I’ve made my living as a trusted counselor and part of the power structure of the Calabrian Mafia, so to speak. I observe powerful people and their firms, and then tell them what they should do. They keep me around the seat of power and pay me well, as a consultant / director / teacher. There will always be a market for unvarnished counsel.
Before the age of 40, I was quick to offer advice, but slow to ask for it — a signal of immaturity and insecurity. Over the last decade I’ve recognized the importance of seeking others’ advice before making important decisions, and have also spent more time counseling others on non-business issues. Not because I have so many friends, or am especially empathetic, but because I bring a Bishop demeanor to the issue. Also, I enjoy it and volunteer it — offer to listen and provide no mercy / no malice thoughts to friends, students, and friends’ kids. A simple process: ask a ton of questions, let the vagus shoot straight to the brain, and offer your views — no adjectives … no embellishments … no heart.
What’s the one piece of advice to young people about the most important decision of their life? Btw, it’s not your career choice, but whom you decide to share your life with, full stop. Building a life with someone who loves you, and you love, near guarantees a life of reward interrupted by moments of pure joy. (Note: I don’t believe you need to be married to have a wonderful life.) Sharing your life with someone who’s unstable or has contempt for you is never being able to catch your breath long enough to relax and enjoy your blessings.
Young people need to try and override the emotion of scarcity. Let me explain. Key to evolution is trying to punch above your weight class and mix your DNA with someone who has better DNA — natural selection. People rejecting your overtures is a relatively accurate indicator you are in fact punching too high. You will, on a balanced scorecard, likely end up with someone in your weight class of character / success / looks / pedigree. Rejection is an immediate and credible message that the object of your affections has better DNA than you, and knows it. Problem is, you begin associating rejection with better DNA to a fault. I’m not suggesting people don’t reach beyond their weight class, and not ask out the tall guy with the great hair. But that young people learn how to do one simple thing:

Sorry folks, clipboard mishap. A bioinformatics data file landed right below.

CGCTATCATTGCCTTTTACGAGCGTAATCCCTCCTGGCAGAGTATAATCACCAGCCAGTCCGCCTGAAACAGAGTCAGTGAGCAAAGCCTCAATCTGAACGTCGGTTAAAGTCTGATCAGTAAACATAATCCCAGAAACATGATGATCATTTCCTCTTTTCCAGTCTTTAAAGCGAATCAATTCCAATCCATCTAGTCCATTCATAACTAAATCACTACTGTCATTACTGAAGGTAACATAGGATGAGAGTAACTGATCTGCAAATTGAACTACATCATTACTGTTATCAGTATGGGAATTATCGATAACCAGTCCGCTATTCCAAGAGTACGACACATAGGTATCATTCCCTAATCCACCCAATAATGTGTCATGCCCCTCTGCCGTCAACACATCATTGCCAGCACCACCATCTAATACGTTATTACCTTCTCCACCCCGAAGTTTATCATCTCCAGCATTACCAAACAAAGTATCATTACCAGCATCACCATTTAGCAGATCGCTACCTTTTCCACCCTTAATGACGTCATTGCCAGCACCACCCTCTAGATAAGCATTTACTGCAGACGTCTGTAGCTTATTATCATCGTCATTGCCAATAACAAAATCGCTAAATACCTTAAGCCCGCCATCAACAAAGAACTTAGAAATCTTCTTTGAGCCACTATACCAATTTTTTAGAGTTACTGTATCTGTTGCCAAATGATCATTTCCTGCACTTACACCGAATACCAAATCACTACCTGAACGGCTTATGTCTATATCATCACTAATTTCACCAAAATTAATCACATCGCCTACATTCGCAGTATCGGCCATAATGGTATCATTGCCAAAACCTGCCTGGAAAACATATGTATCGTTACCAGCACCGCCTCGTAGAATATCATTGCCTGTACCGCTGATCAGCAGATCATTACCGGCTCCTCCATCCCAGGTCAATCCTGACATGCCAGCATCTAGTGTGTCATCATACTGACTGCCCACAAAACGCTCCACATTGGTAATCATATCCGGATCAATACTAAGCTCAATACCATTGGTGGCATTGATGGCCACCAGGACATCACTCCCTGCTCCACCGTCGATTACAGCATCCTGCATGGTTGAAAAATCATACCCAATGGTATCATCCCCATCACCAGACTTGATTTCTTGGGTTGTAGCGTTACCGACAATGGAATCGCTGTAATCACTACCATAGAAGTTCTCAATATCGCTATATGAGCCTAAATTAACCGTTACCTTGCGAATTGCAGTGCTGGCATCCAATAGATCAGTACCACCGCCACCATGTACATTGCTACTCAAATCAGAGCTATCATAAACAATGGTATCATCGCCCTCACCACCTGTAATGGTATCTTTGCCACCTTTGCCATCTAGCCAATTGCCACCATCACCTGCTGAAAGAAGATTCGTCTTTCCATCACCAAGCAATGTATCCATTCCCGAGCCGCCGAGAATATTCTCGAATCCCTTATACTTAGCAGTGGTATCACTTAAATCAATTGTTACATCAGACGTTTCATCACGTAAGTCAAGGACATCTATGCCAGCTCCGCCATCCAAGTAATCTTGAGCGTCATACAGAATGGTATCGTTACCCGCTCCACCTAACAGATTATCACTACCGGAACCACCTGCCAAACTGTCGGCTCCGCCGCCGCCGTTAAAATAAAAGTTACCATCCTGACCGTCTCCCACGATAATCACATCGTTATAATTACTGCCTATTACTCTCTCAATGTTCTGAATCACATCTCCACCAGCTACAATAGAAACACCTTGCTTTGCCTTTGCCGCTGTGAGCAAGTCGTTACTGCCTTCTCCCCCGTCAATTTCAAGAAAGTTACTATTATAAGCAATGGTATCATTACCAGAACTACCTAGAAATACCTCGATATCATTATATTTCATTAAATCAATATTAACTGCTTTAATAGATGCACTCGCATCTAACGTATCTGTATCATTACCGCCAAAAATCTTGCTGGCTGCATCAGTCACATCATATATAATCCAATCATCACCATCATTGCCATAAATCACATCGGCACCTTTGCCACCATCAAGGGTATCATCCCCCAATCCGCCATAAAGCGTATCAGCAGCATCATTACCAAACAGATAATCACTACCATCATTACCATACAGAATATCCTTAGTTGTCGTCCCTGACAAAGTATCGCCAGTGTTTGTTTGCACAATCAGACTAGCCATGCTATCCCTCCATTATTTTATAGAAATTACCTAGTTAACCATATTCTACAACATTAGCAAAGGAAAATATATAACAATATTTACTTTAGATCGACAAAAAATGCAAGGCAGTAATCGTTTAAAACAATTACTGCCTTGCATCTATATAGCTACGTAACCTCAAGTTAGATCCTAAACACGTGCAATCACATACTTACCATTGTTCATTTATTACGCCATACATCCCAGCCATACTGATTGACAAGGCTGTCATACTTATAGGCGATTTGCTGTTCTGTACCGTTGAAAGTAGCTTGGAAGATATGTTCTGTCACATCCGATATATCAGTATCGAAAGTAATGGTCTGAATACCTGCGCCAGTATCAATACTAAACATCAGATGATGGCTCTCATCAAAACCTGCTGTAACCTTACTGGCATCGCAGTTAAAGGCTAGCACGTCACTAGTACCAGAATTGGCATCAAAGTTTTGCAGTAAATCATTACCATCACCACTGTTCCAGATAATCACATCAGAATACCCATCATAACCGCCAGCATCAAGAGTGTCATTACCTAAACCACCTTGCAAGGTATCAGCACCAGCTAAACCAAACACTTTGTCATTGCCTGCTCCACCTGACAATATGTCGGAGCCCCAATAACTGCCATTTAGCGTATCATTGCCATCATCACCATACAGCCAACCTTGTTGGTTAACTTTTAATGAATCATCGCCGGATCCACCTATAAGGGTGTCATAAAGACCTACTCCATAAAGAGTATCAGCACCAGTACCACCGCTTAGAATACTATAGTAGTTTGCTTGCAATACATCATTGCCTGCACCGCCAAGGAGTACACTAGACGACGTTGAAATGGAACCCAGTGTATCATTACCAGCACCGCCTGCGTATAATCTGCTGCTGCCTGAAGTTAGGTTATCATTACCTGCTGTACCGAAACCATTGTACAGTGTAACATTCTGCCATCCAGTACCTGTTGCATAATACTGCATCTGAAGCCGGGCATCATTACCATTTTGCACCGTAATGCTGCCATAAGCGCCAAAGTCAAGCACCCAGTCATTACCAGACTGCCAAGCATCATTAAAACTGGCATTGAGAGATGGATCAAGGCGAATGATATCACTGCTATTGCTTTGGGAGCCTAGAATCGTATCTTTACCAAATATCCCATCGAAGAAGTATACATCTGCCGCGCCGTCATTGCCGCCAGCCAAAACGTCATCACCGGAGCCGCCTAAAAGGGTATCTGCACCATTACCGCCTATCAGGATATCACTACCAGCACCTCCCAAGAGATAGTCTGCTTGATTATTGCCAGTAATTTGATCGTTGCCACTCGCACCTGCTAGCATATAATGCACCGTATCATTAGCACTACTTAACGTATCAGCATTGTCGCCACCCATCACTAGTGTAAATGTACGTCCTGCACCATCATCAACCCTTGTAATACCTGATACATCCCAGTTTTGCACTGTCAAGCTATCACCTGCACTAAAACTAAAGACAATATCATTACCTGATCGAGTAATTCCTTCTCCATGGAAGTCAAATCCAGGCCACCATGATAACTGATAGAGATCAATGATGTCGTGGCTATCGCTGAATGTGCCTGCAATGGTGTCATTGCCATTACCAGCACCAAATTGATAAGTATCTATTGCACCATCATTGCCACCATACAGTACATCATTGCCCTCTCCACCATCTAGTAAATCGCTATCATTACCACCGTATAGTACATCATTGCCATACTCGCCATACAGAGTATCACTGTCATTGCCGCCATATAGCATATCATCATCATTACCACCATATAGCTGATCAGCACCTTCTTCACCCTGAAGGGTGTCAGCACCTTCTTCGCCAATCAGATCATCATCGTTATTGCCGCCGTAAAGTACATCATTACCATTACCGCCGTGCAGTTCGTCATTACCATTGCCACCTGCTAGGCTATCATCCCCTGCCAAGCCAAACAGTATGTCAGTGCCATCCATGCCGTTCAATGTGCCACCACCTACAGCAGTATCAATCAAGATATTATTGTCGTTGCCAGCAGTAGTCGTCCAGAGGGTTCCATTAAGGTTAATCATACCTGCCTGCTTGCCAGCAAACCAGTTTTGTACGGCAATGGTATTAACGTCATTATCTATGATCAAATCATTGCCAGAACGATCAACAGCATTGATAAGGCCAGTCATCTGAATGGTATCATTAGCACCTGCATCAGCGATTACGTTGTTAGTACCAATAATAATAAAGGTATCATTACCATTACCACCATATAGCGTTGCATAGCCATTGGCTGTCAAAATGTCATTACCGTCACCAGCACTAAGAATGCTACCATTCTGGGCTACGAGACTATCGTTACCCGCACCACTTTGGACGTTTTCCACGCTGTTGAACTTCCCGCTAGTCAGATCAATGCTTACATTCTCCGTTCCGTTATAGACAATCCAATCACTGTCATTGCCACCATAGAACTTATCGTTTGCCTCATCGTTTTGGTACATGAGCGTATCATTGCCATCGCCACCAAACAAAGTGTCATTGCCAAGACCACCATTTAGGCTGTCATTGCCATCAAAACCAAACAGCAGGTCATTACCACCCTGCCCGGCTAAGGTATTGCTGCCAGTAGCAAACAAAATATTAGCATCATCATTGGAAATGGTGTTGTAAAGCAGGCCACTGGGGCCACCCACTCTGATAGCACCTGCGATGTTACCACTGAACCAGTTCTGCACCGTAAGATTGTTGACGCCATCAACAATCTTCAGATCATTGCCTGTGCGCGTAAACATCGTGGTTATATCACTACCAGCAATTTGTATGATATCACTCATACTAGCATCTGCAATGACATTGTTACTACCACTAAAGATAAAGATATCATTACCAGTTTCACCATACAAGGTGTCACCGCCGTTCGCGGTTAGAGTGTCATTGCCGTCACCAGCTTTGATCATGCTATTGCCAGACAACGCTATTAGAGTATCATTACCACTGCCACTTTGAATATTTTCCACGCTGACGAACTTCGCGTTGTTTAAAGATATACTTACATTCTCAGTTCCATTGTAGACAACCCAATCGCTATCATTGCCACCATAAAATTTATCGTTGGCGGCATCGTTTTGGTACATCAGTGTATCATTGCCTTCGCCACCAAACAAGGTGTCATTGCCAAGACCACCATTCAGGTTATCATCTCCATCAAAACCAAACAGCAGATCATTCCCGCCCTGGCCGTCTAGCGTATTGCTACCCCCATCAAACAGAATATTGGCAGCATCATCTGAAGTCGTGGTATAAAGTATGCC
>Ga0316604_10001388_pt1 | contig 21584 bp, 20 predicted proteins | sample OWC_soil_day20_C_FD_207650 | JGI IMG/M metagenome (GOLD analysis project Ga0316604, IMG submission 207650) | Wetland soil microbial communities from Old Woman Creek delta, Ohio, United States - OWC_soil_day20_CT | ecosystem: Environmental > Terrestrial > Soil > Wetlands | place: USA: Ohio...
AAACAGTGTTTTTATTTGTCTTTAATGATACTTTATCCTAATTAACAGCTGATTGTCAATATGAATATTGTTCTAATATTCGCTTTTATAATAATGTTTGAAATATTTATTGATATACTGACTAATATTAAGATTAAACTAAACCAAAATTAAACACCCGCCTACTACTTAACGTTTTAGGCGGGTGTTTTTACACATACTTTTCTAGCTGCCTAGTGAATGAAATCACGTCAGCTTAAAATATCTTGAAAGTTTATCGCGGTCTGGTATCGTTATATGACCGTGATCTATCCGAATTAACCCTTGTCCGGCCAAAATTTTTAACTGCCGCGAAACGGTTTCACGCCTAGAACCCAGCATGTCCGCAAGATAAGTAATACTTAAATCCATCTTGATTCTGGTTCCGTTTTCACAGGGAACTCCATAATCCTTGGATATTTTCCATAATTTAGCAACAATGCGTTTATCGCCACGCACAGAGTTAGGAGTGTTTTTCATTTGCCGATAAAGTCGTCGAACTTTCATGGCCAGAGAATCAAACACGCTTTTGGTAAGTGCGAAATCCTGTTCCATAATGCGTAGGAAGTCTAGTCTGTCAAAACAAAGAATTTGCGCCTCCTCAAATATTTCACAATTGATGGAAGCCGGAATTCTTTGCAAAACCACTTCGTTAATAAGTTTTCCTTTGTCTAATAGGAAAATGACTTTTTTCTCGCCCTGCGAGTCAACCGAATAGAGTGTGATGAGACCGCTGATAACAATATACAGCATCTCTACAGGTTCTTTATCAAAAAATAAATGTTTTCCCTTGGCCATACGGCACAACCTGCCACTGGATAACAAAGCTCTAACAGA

Like someone who likes you.
Someone who thinks you’re great, is a feature … not a bug. I’ve found most young people don’t end up with people until there has been some form of rejection from the other … which is interpreted as a signal of superior DNA. My dog, Zoe, picks the person who loves her the most. She’s the Oprah of relationships. Yes, punch above your weight class … but don’t fall into the trap of believing someone is better because they’re not that into you. It also doesn’t mean they are not worthy because they think you’re the bomb.
Zoe, and all of us, reach contentment when we recognize a shortcut to happiness: finding someone who chooses you over everything, and everyone, else.
Life is so rich,